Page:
I’m sure you’ve all spotted the Baileys Prize longlist by now but just in case here it is. Quite a few surprises on it which, of course, makes it all the more interesting. Only two from my wishlist popped up – Anne Tyler’s A Spool of Blue Thread and Kamila Shamsie’s A God in Every Stone – but I have reviewed these four as well: Patricia Ferguson’s Aren’t We Sisters?, Heather O’Neill’s The Girl Who Was Saturday Night, Emma Healey’s Elizabeth is Missing and Xiaolu Guo’s I Am China. Naomi, along with several other eager readers, is shadowing the list over at The Writes of Women.
This is not an easy book to write about, nor to read. Short it may be, but it’s dense and its style takes a little getting used to but if you’re prepared to make the effort it pays dividends. Narrated by Anna Brown, a celebrated portrait painter, it begins with a cry of anguish at the disappearance of John – husband, lover and the subject of many of her paintings. Anna has told her housekeeper that John is merely in town picking up art supplies but she knows that this is no short absence. Slowly – sometimes in vibrant word pictures, sometimes obliquely – a picture of John and the life they have lived together emerges through Anna’s memories and imaginings.
Driven and obsessive, always the observer never the participant, Anna is treated with suspicion in their local town. Much beloved by the townspeople, John’s openness and conviviality smooths the way for her. These two seem an odd pairing but their relationship has lasted decades. Now frail and dying but refusing to admit it, Anna looks back over their time together finally acknowledging the price John has paid, his dedication to her work, his joy in life and his sorrow in tragedy. John, it seems, has decided to visit her portraits of him, attempting to see what others see when they look at Anna’s work.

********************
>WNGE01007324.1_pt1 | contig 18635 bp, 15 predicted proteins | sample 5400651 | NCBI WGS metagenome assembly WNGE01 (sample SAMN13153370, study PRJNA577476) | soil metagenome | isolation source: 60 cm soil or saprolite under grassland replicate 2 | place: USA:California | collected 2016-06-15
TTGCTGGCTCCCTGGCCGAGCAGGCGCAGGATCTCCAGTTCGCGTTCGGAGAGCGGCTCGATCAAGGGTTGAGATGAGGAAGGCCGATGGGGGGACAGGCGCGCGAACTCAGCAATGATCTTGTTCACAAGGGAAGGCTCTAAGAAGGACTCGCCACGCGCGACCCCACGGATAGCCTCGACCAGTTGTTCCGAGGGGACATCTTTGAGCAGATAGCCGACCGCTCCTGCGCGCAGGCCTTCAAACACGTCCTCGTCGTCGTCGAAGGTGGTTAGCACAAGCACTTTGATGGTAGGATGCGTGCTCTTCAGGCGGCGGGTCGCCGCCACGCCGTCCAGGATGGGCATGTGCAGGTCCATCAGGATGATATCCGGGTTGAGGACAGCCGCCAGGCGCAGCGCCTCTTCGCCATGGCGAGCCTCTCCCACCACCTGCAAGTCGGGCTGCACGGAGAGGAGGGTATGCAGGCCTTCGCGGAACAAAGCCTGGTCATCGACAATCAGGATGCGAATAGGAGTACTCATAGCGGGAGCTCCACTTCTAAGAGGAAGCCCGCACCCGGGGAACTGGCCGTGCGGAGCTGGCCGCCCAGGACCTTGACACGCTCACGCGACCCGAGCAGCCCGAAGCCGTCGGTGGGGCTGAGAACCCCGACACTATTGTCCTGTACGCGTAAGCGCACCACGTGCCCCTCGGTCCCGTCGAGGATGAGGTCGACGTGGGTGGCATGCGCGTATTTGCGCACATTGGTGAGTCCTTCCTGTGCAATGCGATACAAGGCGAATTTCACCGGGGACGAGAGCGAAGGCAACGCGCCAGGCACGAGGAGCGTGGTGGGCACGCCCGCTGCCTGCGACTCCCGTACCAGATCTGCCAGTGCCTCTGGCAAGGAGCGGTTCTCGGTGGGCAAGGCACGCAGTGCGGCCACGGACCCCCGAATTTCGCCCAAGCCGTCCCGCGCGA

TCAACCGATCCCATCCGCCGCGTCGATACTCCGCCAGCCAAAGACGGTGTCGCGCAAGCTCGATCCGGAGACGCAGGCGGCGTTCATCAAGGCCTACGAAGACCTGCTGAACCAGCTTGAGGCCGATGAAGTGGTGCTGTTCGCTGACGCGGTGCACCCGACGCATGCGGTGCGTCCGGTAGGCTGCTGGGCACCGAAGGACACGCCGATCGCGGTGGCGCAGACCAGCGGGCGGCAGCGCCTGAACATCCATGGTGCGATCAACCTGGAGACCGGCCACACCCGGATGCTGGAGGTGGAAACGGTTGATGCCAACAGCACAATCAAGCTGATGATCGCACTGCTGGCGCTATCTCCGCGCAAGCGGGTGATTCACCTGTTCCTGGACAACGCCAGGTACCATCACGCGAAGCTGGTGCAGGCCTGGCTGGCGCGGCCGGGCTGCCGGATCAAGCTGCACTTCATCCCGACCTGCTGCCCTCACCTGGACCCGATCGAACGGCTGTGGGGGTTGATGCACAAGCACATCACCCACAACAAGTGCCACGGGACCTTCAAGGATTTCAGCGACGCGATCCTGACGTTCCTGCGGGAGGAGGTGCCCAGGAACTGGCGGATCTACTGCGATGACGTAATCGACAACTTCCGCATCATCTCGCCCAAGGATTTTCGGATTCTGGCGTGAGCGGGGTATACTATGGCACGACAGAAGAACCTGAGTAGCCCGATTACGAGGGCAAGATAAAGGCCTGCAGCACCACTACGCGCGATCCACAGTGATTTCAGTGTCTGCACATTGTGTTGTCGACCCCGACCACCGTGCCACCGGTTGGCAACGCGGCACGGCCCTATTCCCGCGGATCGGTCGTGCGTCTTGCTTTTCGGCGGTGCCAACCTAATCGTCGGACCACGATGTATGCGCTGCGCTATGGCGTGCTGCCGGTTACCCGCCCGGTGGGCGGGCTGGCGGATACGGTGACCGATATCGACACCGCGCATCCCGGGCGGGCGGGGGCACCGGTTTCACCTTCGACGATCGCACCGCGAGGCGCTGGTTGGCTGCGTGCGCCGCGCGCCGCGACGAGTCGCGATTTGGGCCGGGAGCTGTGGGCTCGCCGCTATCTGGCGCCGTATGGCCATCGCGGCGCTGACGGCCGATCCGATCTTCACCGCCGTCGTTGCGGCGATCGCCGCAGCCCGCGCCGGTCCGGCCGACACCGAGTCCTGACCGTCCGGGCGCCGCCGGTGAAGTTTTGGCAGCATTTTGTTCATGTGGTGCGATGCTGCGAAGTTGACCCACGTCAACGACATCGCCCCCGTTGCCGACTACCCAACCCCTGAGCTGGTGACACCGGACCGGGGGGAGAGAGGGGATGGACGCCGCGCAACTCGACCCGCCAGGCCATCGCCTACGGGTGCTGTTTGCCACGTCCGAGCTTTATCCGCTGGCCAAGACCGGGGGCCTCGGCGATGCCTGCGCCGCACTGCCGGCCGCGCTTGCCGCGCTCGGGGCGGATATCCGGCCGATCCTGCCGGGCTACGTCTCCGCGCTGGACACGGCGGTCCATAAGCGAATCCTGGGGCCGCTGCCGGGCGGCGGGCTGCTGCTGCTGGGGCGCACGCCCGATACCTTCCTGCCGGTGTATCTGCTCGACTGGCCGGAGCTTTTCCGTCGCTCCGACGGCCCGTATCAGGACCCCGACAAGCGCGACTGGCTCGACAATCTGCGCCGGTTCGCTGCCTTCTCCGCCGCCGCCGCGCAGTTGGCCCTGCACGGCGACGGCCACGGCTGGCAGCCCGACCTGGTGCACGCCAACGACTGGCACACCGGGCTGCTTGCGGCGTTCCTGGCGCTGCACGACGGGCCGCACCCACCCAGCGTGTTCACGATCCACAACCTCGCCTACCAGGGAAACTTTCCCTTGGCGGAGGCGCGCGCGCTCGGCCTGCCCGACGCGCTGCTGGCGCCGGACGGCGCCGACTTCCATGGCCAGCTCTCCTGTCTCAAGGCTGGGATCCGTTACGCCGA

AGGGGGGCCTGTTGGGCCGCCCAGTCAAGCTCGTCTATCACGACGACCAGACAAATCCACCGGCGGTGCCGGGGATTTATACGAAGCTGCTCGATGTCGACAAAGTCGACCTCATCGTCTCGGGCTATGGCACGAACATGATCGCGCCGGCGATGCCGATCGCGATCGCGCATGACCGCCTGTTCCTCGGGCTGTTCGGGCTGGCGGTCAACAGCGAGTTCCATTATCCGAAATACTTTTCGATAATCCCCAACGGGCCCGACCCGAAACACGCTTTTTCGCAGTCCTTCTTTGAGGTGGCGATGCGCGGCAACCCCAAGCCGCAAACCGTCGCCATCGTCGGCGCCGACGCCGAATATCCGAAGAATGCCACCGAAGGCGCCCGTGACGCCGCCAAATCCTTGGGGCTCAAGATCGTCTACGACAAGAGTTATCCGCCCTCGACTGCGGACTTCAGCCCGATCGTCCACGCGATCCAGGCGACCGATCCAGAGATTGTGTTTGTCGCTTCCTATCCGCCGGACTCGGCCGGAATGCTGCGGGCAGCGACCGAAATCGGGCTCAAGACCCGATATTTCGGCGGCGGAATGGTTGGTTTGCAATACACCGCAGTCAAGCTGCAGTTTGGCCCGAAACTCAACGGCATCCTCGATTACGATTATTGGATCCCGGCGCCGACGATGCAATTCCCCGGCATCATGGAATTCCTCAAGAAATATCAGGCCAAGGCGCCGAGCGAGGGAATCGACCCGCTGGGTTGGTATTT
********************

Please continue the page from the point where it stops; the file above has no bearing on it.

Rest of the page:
Niven Govinden’s exploration of creativity, obsession and the relationship between art and life is compelling. In a convincing depiction of the bond between artist and sitter, Anna’s steely determination to paint – or perhaps her overwhelming need – is matched by John’s dedication, his patience and sacrifice in bowing to her demands. In terms of length this is a novella rather than a novel but don’t expect a quick read – it’s a book that requires attentive reading.
When I was reading All the Days and Nights I was reminded of The Man with a Blue Scarf which I read a few years ago. It’s a chronological account of the seven months art critic Martin Gayford spent sitting for Lucien Freud but it’s also Gayford’s first-hand view of watching an artist work. It’s as if Freud was sitting for a word portrait while painting Gayford’s in oils. I found it fascinating and highly recommend it.